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Cork Lives
George the cat, who died around 15 years ago, but is still remembered fondly by Jimmy Crowley
George the cat, who died around 15 years ago, but is still remembered fondly by Jimmy Crowley
SOCIAL BOOKMARKS

A ballad in praise of my wonderful pet cat George

LE cúnamh Dé, it won’t be too long now before this song appears on my album, to be called Life, being my observations on life as it happened when I lived in sunny Dunedin in Florida, in Sundays Well; in sea-girth Feothanach in west Kerry, not to mention the leafy suburbs of Ballinlough.

We’re planning a proper, celebratory launch at a dacent venue early in the new year,but there probably will be advance copies ready for Christmas and you can check on jimmycrowley.com.

Life is about normal things that visit us; Life sings about stuff like hurt, loss, love, joy, Snowbirds and Greyhound buses; about Obama and Cuba; about pining for home as an exile in a foreign land, and, curiously, about one particularly beautiful cat called George.

He was a long-haired black and white kitten when we adopted him in Sundays Well, the first cat I ever lived with — quite an eye-opener for a man who had lived with dogs all his life.

My son James was quite young when George moved in and it was delightful to see them grow up together. But I lived in horror of the busy road in Sundays Well, by St Vincent’s Church. A few nights when I’d return at all hours from gigs, I might find him meowing for me in the church grounds. Though he wasn’t a serious rambling rake, I still worried about a potential horrible fate in ‘the suds’ of a lorry, as we used to say as kids.

The transition to the Southside wasn’t easy for George, being a Norrie cat with Norrie butties. I’ll ne’er forget the sweet memory of taking him across the river, soon after we emigrated, and placing him on my son’s bed, just as he awoke one morning.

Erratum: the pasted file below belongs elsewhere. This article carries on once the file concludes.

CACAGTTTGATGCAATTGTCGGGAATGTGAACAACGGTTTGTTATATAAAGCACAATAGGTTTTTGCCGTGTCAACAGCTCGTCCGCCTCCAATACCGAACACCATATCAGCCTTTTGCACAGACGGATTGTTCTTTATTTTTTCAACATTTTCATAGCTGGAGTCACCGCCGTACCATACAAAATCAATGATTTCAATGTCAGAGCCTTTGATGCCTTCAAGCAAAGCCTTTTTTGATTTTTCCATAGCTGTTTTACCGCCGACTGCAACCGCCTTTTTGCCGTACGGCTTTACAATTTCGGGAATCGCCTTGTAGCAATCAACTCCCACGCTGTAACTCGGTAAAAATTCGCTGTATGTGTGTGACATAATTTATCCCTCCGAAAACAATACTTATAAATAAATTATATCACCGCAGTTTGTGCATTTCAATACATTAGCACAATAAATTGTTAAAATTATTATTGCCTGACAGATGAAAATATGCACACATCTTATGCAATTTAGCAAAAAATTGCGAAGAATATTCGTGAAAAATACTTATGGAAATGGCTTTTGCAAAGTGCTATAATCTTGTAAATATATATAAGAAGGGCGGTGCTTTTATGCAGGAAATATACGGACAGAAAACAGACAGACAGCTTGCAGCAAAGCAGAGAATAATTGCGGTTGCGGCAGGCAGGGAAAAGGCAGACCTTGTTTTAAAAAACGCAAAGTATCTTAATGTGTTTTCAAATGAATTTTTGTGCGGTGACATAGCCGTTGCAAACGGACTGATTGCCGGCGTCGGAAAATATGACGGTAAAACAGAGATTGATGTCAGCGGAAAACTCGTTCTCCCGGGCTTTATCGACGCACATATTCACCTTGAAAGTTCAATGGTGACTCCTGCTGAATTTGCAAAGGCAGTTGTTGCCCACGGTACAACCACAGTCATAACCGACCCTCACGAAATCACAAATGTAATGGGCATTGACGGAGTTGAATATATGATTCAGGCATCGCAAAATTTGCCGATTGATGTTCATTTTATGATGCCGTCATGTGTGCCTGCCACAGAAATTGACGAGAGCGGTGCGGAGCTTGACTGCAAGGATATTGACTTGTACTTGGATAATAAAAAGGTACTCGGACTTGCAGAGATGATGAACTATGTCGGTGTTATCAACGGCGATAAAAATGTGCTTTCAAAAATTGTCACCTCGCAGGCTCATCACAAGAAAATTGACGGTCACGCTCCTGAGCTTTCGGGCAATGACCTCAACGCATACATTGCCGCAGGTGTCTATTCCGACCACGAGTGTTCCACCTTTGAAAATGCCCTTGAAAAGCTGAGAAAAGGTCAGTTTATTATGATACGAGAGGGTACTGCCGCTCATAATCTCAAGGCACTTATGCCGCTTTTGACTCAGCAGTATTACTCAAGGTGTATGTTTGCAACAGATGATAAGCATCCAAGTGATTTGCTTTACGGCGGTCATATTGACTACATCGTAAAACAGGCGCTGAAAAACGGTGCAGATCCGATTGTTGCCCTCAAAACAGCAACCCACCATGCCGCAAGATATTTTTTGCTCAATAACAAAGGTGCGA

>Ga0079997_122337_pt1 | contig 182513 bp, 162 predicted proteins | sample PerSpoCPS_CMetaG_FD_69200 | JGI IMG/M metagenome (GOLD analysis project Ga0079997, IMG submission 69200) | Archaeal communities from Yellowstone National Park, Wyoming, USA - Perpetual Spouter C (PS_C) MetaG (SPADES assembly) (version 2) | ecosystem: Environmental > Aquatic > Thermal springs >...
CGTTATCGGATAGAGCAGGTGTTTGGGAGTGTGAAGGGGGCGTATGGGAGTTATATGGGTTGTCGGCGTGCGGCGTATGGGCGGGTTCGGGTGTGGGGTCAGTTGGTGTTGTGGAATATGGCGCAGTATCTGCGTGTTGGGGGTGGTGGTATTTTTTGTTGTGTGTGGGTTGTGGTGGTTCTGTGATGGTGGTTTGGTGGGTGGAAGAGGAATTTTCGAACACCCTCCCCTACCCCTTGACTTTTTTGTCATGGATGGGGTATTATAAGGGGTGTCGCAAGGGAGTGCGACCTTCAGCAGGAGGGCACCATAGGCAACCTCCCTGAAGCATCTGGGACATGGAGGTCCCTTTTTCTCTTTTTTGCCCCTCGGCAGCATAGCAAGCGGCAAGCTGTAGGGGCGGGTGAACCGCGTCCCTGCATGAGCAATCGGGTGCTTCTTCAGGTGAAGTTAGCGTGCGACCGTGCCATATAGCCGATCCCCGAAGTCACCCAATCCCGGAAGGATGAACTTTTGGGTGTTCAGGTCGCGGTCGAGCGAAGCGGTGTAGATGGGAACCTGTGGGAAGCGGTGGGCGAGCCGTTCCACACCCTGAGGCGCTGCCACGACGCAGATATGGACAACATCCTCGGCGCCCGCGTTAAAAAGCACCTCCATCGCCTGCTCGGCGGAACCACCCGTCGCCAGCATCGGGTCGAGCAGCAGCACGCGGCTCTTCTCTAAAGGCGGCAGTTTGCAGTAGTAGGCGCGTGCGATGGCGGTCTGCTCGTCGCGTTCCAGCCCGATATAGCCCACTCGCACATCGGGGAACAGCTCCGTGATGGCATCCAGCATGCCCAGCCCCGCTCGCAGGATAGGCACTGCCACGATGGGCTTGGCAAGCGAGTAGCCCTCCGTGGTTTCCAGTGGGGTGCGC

It was that same son James who called me years later as I tried to snatch some sleep on board Salonika as I sailed her back to Crosshaven from Baltimore. He told me as bravely as he could that George was dead. This was around 15 years ago now, but the memory of that dreadful conversation remains. The worst part of all was that James was there at the house on his own to have to deal with this; both his parents were away when a neighbour called and told him George was seriously injured in his back garden having got foul of a car. The vet told James that the pelvis was broken; he’d have to be put to sleep.

I won’t forget the leaden loss in my heart all through the watches of that miserable wet night in Glandore on board Salonika. I abandoned the boat and rushed home. We picked George up from the vet and me and James took him home in a little cardboard box, though I could see a square of black and white through a crack in the box. We gave him a little tour of the house, carrying him in my arms to all his familiar haunts and I sang a little song for him.

Then we buried him in ‘The Mounts’ at the back, where many pets had found their resting place before him.

This song, simply called George, is dedicated to him...

You sniff at the battered oul’ bag for awhile,

Gauge your white whiskers to measure the miles.

Then I notice a tear in your pussycat eyes

As I gather myself for the road.

Go play with your sister, George, catch a grey mouse;

There’s a sleepy old sparrow there back o’ the house;

May you find as much peace as good fortune allows,

Till your rub-a-dub ruffles me home.

My son, he said to me a long time ago:

Dad, his face is like a song!

And my true love she smiled and to me she did say,

You may search the world over ’mongst rakes and wild rovers;

Tomcats and tabbies, black and white daddies

But no nicer nature you’ll find.

On the day of your birth when you first saw the light,

Plato deposed that you weren’t quite right;

So he sketched a black diamond right under your white

And a single black boot for the rain.

Eight lives and a half unto you he bestowed

And he gave you a bag of meows for the road,

Then he called Pangur Bán for to take you in tow

Down the long road to our family.

My son, he said to me a long time ago:

Dad, his face is like a song.

And my true love she smiled and to me she did say,

You may search the world over from Dingle to Dover,

’Mongst tomcats and tabbies, black and white daddies

But no nicer nature you’ll find.

I stare at the battered old basket in vain,

The empty blue dish that measures the pain.

I squint at the storm-spattered window in vain

For the bushiest tail on the road.

With a tocht in my heart and a deep malady

And Samhain’s dark mantle has enveloped me

And I curse every car and each fool who tells me,

Sure, he was only an old tomcat! (spoken)